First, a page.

Interview with Caleb Wood
How did you become a writer?
I suppose the short version would be that I started writing, and no one told me to stop.
The longer version is a little more involved. When I was a kid, my closest friend at the time wanted to write a science fiction story about his whole friend group living double lives as secret agents. I jumped on the chance to help him write that, and we spent a lot of time talking about the plot and the world. My friend ended up writing five novels, and I eventually wrote a prequel novella. That experience helped me realize I could write as a hobby, which I kept up in one form or the other until the COVID pandemic.
When the pandemic hit, I suddenly had a lot of time on my hands, which I used to polish up my latest hobby novel and research the publication process. From there, I began sending out query letters to literary agents, and the rest is history.
What inspires you to write?
I should have some sort of grand philosophical vision about the value of writing, but, in the end, I’m just envious of good stories. I know how I react to a beautiful tale, and I want to spark that same reaction in others.
I’d also really like to inspire fanart at least once in my life.
How do you develop your plot and characters?
As I mull over a story idea, I tend to outline a few events or character developments that are set in stone. I’ll then write a brief outline connecting those ideas. Once I’ve got some idea of what I’m doing, I start writing, and will usually immediately abandon every idea I’d had so far.
Characters, on the other hand, tend to come from a healthy blend of creative theft and introspection. I ask the question “What would I be like if I had lived that life?” a lot. I’m also fairly convinced that some characters just decide they want to exist, and force themselves into my head.
Could you share some of your challenges as a writer?
There are a lot of ways to say this, but it all boils down to not writing. Whether I’m not writing because my mental health is beating me up, or because I’m too busy with work or family, the challenge is always just finding the time and gumption to sit down and write.
Tell me about your protagonist. What's your favorite trait and/or weakness?
In my mind, I’ve got three protagonists. Publius is a sincere young man struggling under the weight of his own expectations. His father is a truly great man who just happens to be functionally immortal, and Publius wants to be a “worthy” son above all else. I can’t help but admire and envy Publius’ dogged determination to keep going, and I really wish he’d just learn to accept the love he’s surrounded by.
Arsinoe, on the other hand, has spent her life surrounded by pain instead of love. The last daughter of a family that perished in the collapse of an empire, she’s made her way through life as an assassin and mage. Her life has been fairly straightforward up until now, when she begins to question the path of vengeance she’s been on her entire life. I admire her willingness to experience and draw strength from her feelings, and I hope she’ll eventually learn to trust someone.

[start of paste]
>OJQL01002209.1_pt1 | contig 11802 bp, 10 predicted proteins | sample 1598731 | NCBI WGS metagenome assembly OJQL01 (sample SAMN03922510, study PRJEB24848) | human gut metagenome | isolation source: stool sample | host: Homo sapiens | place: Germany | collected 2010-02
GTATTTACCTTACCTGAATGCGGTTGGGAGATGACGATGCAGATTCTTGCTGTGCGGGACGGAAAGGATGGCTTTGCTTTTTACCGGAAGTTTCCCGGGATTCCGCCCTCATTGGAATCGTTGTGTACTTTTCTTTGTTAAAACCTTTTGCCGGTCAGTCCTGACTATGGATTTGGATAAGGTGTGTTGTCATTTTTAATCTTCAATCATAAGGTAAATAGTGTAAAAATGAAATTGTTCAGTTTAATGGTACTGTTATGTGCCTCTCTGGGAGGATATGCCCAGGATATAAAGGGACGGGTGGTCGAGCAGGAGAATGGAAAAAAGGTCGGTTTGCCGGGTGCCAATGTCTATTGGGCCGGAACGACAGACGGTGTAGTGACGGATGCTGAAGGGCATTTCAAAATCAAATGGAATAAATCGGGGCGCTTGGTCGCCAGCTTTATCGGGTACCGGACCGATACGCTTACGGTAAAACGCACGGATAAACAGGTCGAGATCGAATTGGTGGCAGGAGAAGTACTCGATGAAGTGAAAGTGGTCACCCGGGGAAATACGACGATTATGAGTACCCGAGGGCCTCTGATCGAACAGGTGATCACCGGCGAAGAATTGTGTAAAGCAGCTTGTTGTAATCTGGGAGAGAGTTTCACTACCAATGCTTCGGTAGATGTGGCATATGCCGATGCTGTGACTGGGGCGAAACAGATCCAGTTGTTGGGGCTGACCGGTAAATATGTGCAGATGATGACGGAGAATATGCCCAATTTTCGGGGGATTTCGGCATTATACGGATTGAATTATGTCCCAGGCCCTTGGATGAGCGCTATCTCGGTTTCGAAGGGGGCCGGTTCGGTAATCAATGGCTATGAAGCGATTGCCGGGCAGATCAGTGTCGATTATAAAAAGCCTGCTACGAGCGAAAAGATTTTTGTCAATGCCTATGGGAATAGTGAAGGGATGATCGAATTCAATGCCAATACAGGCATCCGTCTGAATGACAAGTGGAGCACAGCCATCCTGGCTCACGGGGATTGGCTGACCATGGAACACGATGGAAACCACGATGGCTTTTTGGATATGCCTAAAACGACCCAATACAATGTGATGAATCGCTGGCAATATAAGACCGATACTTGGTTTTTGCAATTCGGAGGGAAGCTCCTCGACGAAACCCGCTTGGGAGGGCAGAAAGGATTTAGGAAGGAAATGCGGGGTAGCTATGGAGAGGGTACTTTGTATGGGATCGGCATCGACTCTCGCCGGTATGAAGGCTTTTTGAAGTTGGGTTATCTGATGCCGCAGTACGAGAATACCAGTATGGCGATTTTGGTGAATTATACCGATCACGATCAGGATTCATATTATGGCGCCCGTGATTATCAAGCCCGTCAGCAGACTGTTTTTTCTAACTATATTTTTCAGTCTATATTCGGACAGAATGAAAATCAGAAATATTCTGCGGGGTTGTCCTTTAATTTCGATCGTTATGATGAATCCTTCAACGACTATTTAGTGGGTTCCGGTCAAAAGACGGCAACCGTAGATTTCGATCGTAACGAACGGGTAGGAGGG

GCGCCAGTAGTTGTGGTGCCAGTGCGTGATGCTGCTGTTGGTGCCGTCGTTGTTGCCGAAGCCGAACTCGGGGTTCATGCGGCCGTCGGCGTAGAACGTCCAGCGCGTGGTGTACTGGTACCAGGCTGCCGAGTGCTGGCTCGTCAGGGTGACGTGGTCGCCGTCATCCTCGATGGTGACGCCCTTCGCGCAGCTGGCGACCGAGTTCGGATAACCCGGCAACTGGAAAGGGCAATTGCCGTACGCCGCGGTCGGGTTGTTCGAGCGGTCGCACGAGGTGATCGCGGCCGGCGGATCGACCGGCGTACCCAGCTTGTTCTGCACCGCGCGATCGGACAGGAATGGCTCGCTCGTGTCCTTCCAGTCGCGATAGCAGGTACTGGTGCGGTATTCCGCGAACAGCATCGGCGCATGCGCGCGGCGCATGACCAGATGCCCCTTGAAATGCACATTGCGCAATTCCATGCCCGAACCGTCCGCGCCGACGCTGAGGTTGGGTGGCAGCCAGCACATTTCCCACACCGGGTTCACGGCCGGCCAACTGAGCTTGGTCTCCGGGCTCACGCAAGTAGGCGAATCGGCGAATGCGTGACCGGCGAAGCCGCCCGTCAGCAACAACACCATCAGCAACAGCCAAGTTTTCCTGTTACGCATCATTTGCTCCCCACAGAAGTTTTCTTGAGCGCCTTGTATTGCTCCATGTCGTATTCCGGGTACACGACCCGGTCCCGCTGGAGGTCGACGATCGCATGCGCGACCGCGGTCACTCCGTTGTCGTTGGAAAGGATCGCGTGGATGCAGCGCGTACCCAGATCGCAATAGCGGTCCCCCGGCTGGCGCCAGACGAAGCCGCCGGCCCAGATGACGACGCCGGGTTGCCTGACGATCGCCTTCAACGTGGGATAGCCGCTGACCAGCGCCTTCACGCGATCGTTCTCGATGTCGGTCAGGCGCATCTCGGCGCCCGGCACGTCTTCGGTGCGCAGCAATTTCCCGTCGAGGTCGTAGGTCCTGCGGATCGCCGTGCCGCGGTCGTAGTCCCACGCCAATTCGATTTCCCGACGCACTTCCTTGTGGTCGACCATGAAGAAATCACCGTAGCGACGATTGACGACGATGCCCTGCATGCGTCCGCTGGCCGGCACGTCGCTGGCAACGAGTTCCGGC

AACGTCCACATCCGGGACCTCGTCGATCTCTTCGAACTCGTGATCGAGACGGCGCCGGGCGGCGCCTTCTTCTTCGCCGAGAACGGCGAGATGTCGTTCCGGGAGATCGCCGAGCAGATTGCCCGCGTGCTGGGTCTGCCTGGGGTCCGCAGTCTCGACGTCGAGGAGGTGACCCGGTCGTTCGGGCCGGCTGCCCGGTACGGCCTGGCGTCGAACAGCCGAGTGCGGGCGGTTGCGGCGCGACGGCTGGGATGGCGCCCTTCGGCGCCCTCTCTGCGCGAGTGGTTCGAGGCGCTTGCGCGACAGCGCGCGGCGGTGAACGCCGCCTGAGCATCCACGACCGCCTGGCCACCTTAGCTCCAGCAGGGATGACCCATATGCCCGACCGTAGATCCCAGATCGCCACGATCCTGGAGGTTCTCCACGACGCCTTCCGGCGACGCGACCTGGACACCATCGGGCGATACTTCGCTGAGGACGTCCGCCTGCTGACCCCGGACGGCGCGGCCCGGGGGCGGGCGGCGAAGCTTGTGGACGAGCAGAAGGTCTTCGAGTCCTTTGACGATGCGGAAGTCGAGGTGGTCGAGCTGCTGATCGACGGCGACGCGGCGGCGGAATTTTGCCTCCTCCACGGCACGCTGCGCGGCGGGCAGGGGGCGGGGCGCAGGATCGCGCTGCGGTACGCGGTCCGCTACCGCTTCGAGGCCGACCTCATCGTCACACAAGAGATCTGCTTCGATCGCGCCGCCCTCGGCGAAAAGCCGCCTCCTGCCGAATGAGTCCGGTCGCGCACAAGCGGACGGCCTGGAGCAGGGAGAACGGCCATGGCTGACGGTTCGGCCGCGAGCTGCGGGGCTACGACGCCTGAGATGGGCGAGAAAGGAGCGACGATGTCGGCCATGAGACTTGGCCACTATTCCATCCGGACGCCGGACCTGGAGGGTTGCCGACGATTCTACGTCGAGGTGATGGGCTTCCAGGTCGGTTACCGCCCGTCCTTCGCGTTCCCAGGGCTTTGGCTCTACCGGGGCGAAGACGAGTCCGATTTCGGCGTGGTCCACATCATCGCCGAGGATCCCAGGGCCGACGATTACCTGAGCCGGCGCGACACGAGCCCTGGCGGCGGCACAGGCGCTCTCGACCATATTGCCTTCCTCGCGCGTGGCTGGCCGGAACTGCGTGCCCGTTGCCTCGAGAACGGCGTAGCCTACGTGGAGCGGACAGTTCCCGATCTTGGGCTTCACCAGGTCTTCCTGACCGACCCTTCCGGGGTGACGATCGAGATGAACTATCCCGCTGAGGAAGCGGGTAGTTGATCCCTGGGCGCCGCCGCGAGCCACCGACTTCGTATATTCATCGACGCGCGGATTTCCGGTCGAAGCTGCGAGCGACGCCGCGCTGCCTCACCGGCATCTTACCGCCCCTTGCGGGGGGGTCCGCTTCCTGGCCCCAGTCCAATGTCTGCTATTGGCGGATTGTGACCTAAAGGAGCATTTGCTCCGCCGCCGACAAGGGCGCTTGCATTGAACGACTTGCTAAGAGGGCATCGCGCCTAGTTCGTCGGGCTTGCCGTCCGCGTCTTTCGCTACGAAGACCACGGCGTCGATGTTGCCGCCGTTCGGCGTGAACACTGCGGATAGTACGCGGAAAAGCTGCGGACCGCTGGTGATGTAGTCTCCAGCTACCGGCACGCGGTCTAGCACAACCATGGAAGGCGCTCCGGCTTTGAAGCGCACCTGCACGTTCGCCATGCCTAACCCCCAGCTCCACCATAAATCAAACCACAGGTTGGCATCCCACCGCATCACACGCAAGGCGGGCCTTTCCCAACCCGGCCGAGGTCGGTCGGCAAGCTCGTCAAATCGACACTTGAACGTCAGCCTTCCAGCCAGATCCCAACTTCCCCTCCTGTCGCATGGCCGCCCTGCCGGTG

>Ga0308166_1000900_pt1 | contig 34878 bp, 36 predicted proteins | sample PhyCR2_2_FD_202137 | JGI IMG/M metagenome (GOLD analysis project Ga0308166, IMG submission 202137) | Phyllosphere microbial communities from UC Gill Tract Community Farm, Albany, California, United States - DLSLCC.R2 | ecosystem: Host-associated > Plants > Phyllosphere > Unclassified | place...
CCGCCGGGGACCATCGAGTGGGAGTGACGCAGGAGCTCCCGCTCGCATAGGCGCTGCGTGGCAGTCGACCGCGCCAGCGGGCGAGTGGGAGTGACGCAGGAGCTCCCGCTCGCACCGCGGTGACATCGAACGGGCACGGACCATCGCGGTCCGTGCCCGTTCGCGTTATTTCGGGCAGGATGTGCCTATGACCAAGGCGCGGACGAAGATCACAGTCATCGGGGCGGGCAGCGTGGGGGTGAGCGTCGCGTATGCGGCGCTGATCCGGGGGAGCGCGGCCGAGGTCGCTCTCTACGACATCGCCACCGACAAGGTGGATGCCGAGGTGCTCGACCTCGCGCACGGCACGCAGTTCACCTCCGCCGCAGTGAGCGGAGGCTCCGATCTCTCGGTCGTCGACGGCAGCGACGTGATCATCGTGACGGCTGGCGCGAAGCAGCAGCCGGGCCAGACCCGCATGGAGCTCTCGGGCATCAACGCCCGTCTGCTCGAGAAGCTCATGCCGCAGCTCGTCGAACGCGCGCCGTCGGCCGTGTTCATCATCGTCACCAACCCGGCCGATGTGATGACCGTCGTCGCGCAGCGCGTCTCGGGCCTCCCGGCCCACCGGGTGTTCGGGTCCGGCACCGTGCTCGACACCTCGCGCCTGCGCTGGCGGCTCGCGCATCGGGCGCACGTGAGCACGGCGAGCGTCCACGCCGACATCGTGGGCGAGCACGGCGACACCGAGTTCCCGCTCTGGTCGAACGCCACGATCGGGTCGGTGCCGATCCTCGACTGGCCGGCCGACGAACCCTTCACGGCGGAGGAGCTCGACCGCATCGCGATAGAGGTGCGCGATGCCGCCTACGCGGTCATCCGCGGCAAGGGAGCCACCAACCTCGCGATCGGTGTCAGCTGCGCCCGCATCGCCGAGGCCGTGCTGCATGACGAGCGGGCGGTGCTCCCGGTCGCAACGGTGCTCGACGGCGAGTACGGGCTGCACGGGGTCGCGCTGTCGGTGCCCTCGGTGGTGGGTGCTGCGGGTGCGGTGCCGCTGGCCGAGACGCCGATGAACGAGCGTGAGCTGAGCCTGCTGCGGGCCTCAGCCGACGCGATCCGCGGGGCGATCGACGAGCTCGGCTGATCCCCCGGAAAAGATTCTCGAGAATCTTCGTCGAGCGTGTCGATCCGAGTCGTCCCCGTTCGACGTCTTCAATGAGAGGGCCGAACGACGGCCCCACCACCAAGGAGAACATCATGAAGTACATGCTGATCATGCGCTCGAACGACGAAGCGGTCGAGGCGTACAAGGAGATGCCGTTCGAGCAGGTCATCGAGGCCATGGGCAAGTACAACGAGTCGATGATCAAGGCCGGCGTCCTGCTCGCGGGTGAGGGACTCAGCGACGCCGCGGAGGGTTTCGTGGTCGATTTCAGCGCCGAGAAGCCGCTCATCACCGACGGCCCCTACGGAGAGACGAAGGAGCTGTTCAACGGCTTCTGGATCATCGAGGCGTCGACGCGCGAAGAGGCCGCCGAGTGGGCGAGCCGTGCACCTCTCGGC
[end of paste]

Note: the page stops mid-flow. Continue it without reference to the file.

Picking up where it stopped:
Mathome is a bitter, exiled military commander who despises the civilians he’s responsible for defending. He is very much trapped by his past failures, but has a strong, if twisted, paternal love for his soldiers. I very much enjoy his no-nonsense attitude towards success and failure, and wish he’d learn to process his negative feelings in less maladaptive ways.
How does your antagonist create conflict?
Typically, by stabbing someone.
What are your current/future projects?
I’m currently working on two projects: Opening Gambits, which is the twisting tale of Publius, Arsinoe, and Mathome; and Arastea, which is a more focused story about a village girl whose life is forever changed when three strangers come to town. In the future, I’d like to revisit my first attempt at epic fantasy from about twenty years ago, which has the working title The Power of Discord.
Do you have a routine you follow when writing?
Each month, I set my word count expectations for myself. Typically, I want to write about 5500 words a week, or 1100 words per weekday. When I sit down to write, I pull up my writing playlist and calculate the word count I need to be at by the end of the writing session in order to stay on schedule to hit my monthly goal. In an ideal world, I then write my word goal and move on with my life. More often, I write about half of my word goal and then take a break to curse myself for setting such a ridiculous goal. Then I write the other half.
If you could go back in time and give yourself advice, what would it be?
You don’t need to be good at something to do it.
Do you have any advice for aspiring writers?
The most common and best advice I’ve heard is “Just write.” That’s really the only difference between an aspiring writer and a writer. One of them wants to write; the other one actually has written something. I guarantee you there’s nothing magical or special separating writers from everyone else. Just write, my friends. Your ideas are good enough, but they’ll never be more than daydreams until you write them down.
* What is your preferred method for readers to get in touch with you?
For the time being, I can best be reached via e-mail at firstname.lastname@example.org. In theory, I could also be reached at https://twitter.com/Vequenor1.